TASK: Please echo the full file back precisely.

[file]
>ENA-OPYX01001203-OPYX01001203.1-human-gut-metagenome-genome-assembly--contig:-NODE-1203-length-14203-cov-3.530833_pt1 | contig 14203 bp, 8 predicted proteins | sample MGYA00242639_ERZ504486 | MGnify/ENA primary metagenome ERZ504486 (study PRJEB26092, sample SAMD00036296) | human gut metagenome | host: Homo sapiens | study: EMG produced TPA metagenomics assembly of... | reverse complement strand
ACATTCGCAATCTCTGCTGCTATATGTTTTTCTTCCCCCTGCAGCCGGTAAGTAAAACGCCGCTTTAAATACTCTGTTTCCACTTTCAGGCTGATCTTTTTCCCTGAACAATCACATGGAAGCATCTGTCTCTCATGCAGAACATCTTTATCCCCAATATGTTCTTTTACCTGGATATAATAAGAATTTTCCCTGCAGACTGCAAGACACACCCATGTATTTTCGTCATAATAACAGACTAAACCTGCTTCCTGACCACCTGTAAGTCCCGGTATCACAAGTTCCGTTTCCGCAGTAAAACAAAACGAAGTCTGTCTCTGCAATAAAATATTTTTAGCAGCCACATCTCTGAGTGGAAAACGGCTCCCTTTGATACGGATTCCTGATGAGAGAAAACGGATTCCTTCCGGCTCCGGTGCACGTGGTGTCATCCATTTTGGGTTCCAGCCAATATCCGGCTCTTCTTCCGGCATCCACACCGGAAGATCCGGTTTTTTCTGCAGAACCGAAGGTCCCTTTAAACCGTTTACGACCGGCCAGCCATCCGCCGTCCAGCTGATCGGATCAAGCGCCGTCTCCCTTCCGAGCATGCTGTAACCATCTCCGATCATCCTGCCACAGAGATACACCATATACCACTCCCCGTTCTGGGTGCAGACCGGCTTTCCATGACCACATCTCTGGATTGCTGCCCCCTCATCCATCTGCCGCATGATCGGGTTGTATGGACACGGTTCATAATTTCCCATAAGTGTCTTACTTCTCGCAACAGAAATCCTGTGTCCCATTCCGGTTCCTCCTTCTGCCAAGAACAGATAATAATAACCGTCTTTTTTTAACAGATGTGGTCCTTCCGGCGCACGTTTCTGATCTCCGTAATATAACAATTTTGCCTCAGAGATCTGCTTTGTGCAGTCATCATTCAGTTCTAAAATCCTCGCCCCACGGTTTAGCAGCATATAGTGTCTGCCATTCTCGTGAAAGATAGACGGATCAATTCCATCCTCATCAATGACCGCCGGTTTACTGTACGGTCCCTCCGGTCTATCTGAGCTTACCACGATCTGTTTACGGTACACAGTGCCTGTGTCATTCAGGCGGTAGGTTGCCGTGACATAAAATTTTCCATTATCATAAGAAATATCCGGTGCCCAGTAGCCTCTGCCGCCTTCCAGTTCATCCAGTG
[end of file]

>ENA-OPYX01001203-OPYX01001203.1-human-gut-metagenome-genome-assembly--contig:-NODE-1203-length-14203-cov-3.530833_pt1 | contig 14203 bp, 8 predicted proteins | sample MGYA00242639_ERZ504486 | MGnify/ENA primary metagenome ERZ504486 (study PRJEB26092, sample SAMD00036296) | human gut metagenome | host: Homo sapiens | study: EMG produced TPA metagenomics assembly of... | reverse complement strand
ACATTCGCAATCTCTGCTGCTATATGTTTTTCTTCCCCCTGCAGCCGGTAAGTAAAACGCCGCTTTAAATACTCTGTTTCCACTTTCAGGCTGATCTTTTTCCCTGAACAATCACATGGAAGCATCTGTCTCTCATGCAGAACATCTTTATCCCCAATATGTTCTTTTACCTGGATATAATAAGAATTTTCCCTGCAGACTGCAAGACACACCCATGTATTTTCGTCATAATAACAGACTAAACCTGCTTCCTGACCACCTGTAAGTCCCGGTATCACAAGTTCCGTTTCCGCAGTAAAACAAAACGAAGTCTGTCTCTGCAATAAAATATTTTTAGCAGCCACATCTCTGAGTGGAAAACGGCTCCCTTTGATACGGATTCCTGATGAGAGAAAACGGATTCCTTCCGGCTCCGGTGCACGTGGTGTCATCCATTTTGGGTTCCAGCCAATATCCGGCTCTTCTTCCGGCATCCACACCGGAAGATCCGGTTTTTTCTGCAGAACCGAAGGTCCCTTTAAACCGTTTACGACCGGCCAGCCATCCGCCGTCCAGCTGATCGGATCAAGCGCCGTCTCCCTTCCGAGCATGCTGTAACCATCTCCGATCATCCTGCCACAGAGATACACCATATACCACTCCCCGTTCTGGGTGCAGACCGGCTTTCCATGACCACATCTCTGGATTGCTGCCCCCTCATCCATCTGCCGCATGATCGGGTTGTATGGACACGGTTCATAATTTCCCATAAGTGTCTTACTTCTCGCAACAGAAATCCTGTGTCCCATTCCGGTTCCTCCTTCTGCCAAGAACAGATAATAATAACCGTCTTTTTTTAACAGATGTGGTCCTTCCGGCGCACGTTTCTGATCTCCGTAATATAACAATTTTGCCTCAGAGATCTGCTTTGTGCAGTCATCATTCAGTTCTAAAATCCTCGCCCCACGGTTTAGCAGCATATAGTGTCTGCCATTCTCGTGAAAGATAGACGGATCAATTCCATCCTCATCAATGACCGCCGGTTTACTGTACGGTCCCTCCGGTCTATCTGAGCTTACCACGATCTGTTTACGGTACACAGTGCCTGTGTCATTCAGGCGGTAGGTTGCCGTGACATAAAATTTTCCATTATCATAAGAAATATCCGGTGCCCAGTAGCCTCTGCCGCCTTCCAGTTCATCCAGTG